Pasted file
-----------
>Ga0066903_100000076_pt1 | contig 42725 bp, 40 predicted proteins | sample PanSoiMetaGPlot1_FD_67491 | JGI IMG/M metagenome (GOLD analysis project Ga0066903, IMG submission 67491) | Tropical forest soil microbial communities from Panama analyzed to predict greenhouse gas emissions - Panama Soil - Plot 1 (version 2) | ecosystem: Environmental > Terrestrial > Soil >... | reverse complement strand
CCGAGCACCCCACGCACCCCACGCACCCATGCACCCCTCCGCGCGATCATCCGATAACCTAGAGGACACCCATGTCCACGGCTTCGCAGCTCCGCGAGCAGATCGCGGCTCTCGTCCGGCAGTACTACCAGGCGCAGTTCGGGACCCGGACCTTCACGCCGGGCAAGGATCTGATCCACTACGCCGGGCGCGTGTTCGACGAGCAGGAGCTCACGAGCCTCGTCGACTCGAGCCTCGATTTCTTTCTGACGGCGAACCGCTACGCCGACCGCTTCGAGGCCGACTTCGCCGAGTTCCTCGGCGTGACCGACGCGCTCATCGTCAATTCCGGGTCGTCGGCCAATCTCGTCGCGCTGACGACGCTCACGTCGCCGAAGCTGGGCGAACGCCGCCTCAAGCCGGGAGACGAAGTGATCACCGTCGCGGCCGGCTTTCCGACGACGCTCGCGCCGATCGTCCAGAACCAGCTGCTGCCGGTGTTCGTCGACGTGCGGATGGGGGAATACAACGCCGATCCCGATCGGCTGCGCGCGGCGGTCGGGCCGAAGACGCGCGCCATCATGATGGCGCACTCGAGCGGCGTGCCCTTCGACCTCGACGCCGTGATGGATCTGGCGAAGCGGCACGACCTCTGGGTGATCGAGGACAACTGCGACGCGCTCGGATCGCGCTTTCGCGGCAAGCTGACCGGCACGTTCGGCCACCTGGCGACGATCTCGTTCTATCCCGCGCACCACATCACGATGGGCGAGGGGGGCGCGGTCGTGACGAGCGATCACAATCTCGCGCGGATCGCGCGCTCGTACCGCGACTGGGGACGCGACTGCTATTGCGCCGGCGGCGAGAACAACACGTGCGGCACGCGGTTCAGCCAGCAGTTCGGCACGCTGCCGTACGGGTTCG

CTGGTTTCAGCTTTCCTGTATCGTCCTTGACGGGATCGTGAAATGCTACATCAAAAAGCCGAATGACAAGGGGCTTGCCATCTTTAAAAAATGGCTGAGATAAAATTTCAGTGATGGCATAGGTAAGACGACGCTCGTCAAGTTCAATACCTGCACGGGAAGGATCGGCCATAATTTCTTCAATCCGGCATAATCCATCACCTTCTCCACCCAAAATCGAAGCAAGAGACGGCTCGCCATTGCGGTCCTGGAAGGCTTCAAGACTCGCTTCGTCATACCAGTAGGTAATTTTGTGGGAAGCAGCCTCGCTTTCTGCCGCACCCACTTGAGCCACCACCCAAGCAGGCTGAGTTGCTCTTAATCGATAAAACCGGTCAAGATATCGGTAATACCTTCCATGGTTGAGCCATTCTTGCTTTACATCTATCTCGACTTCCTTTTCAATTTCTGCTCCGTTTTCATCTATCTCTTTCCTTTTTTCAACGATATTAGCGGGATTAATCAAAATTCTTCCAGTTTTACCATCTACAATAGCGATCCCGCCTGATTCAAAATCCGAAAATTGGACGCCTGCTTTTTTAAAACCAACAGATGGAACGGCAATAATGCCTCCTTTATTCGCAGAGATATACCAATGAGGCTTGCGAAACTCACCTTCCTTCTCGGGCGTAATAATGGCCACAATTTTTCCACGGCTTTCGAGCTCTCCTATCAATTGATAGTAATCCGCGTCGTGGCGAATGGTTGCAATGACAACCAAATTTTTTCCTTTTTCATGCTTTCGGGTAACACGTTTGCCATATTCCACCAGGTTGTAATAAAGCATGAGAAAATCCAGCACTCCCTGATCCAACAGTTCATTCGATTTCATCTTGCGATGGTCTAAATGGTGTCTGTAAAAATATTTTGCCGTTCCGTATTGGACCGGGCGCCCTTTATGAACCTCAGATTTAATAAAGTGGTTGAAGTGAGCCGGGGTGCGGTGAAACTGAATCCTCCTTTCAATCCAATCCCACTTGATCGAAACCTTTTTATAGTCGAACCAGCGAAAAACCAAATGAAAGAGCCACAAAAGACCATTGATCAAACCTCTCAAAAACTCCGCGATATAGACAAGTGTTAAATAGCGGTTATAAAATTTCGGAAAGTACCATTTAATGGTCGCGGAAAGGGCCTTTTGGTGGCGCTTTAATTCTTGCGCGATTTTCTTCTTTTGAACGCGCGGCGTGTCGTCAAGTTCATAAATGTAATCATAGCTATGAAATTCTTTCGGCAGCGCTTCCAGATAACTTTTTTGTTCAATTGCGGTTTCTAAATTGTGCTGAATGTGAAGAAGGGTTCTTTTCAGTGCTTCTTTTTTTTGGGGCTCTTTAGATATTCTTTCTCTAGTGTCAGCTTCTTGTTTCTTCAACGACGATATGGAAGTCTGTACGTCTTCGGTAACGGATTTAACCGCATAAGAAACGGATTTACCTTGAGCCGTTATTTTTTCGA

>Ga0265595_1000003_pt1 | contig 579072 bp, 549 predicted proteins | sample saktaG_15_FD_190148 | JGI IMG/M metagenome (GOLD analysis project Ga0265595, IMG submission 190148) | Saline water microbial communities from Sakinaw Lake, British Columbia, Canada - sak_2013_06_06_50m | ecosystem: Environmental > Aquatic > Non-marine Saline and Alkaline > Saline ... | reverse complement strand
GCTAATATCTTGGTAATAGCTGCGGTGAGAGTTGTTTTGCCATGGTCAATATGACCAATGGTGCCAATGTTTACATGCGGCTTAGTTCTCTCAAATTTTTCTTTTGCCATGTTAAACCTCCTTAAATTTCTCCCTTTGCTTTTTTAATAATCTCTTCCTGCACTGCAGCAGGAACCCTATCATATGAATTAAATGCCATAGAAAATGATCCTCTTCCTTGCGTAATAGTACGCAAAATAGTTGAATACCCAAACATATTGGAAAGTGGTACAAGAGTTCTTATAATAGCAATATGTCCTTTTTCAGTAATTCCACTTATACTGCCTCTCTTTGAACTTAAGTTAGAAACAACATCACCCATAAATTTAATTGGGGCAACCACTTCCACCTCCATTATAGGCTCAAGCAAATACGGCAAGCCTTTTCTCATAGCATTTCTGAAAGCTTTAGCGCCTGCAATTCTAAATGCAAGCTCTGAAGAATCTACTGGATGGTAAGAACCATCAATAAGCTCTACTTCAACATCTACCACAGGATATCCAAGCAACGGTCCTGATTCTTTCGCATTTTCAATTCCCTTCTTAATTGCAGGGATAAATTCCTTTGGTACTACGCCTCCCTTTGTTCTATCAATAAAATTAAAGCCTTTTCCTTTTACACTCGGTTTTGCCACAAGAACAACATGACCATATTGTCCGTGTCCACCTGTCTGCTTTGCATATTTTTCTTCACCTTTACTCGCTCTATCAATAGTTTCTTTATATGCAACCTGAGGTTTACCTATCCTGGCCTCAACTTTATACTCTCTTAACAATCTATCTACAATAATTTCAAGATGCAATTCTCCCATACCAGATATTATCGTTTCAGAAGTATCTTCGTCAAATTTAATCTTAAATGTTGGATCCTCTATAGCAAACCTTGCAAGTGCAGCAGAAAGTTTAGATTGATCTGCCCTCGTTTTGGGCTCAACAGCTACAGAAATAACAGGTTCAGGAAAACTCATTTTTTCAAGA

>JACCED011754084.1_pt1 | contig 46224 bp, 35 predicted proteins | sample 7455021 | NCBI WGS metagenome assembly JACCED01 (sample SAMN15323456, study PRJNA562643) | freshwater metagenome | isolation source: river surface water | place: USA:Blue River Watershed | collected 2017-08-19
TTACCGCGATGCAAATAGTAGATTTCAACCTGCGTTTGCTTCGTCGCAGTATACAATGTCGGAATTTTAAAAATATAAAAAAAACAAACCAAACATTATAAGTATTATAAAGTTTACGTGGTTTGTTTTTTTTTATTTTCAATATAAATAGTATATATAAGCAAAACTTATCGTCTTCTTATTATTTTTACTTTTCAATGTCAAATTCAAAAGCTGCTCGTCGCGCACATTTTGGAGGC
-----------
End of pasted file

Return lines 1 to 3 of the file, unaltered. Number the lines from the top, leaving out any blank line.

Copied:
>Ga0066903_100000076_pt1 | contig 42725 bp, 40 predicted proteins | sample PanSoiMetaGPlot1_FD_67491 | JGI IMG/M metagenome (GOLD analysis project Ga0066903, IMG submission 67491) | Tropical forest soil microbial communities from Panama analyzed to predict greenhouse gas emissions - Panama Soil - Plot 1 (version 2) | ecosystem: Environmental > Terrestrial > Soil >... | reverse complement strand
CCGAGCACCCCACGCACCCCACGCACCCATGCACCCCTCCGCGCGATCATCCGATAACCTAGAGGACACCCATGTCCACGGCTTCGCAGCTCCGCGAGCAGATCGCGGCTCTCGTCCGGCAGTACTACCAGGCGCAGTTCGGGACCCGGACCTTCACGCCGGGCAAGGATCTGATCCACTACGCCGGGCGCGTGTTCGACGAGCAGGAGCTCACGAGCCTCGTCGACTCGAGCCTCGATTTCTTTCTGACGGCGAACCGCTACGCCGACCGCTTCGAGGCCGACTTCGCCGAGTTCCTCGGCGTGACCGACGCGCTCATCGTCAATTCCGGGTCGTCGGCCAATCTCGTCGCGCTGACGACGCTCACGTCGCCGAAGCTGGGCGAACGCCGCCTCAAGCCGGGAGACGAAGTGATCACCGTCGCGGCCGGCTTTCCGACGACGCTCGCGCCGATCGTCCAGAACCAGCTGCTGCCGGTGTTCGTCGACGTGCGGATGGGGGAATACAACGCCGATCCCGATCGGCTGCGCGCGGCGGTCGGGCCGAAGACGCGCGCCATCATGATGGCGCACTCGAGCGGCGTGCCCTTCGACCTCGACGCCGTGATGGATCTGGCGAAGCGGCACGACCTCTGGGTGATCGAGGACAACTGCGACGCGCTCGGATCGCGCTTTCGCGGCAAGCTGACCGGCACGTTCGGCCACCTGGCGACGATCTCGTTCTATCCCGCGCACCACATCACGATGGGCGAGGGGGGCGCGGTCGTGACGAGCGATCACAATCTCGCGCGGATCGCGCGCTCGTACCGCGACTGGGGACGCGACTGCTATTGCGCCGGCGGCGAGAACAACACGTGCGGCACGCGGTTCAGCCAGCAGTTCGGCACGCTGCCGTACGGGTTCG

CTGGTTTCAGCTTTCCTGTATCGTCCTTGACGGGATCGTGAAATGCTACATCAAAAAGCCGAATGACAAGGGGCTTGCCATCTTTAAAAAATGGCTGAGATAAAATTTCAGTGATGGCATAGGTAAGACGACGCTCGTCAAGTTCAATACCTGCACGGGAAGGATCGGCCATAATTTCTTCAATCCGGCATAATCCATCACCTTCTCCACCCAAAATCGAAGCAAGAGACGGCTCGCCATTGCGGTCCTGGAAGGCTTCAAGACTCGCTTCGTCATACCAGTAGGTAATTTTGTGGGAAGCAGCCTCGCTTTCTGCCGCACCCACTTGAGCCACCACCCAAGCAGGCTGAGTTGCTCTTAATCGATAAAACCGGTCAAGATATCGGTAATACCTTCCATGGTTGAGCCATTCTTGCTTTACATCTATCTCGACTTCCTTTTCAATTTCTGCTCCGTTTTCATCTATCTCTTTCCTTTTTTCAACGATATTAGCGGGATTAATCAAAATTCTTCCAGTTTTACCATCTACAATAGCGATCCCGCCTGATTCAAAATCCGAAAATTGGACGCCTGCTTTTTTAAAACCAACAGATGGAACGGCAATAATGCCTCCTTTATTCGCAGAGATATACCAATGAGGCTTGCGAAACTCACCTTCCTTCTCGGGCGTAATAATGGCCACAATTTTTCCACGGCTTTCGAGCTCTCCTATCAATTGATAGTAATCCGCGTCGTGGCGAATGGTTGCAATGACAACCAAATTTTTTCCTTTTTCATGCTTTCGGGTAACACGTTTGCCATATTCCACCAGGTTGTAATAAAGCATGAGAAAATCCAGCACTCCCTGATCCAACAGTTCATTCGATTTCATCTTGCGATGGTCTAAATGGTGTCTGTAAAAATATTTTGCCGTTCCGTATTGGACCGGGCGCCCTTTATGAACCTCAGATTTAATAAAGTGGTTGAAGTGAGCCGGGGTGCGGTGAAACTGAATCCTCCTTTCAATCCAATCCCACTTGATCGAAACCTTTTTATAGTCGAACCAGCGAAAAACCAAATGAAAGAGCCACAAAAGACCATTGATCAAACCTCTCAAAAACTCCGCGATATAGACAAGTGTTAAATAGCGGTTATAAAATTTCGGAAAGTACCATTTAATGGTCGCGGAAAGGGCCTTTTGGTGGCGCTTTAATTCTTGCGCGATTTTCTTCTTTTGAACGCGCGGCGTGTCGTCAAGTTCATAAATGTAATCATAGCTATGAAATTCTTTCGGCAGCGCTTCCAGATAACTTTTTTGTTCAATTGCGGTTTCTAAATTGTGCTGAATGTGAAGAAGGGTTCTTTTCAGTGCTTCTTTTTTTTGGGGCTCTTTAGATATTCTTTCTCTAGTGTCAGCTTCTTGTTTCTTCAACGACGATATGGAAGTCTGTACGTCTTCGGTAACGGATTTAACCGCATAAGAAACGGATTTACCTTGAGCCGTTATTTTTTCGA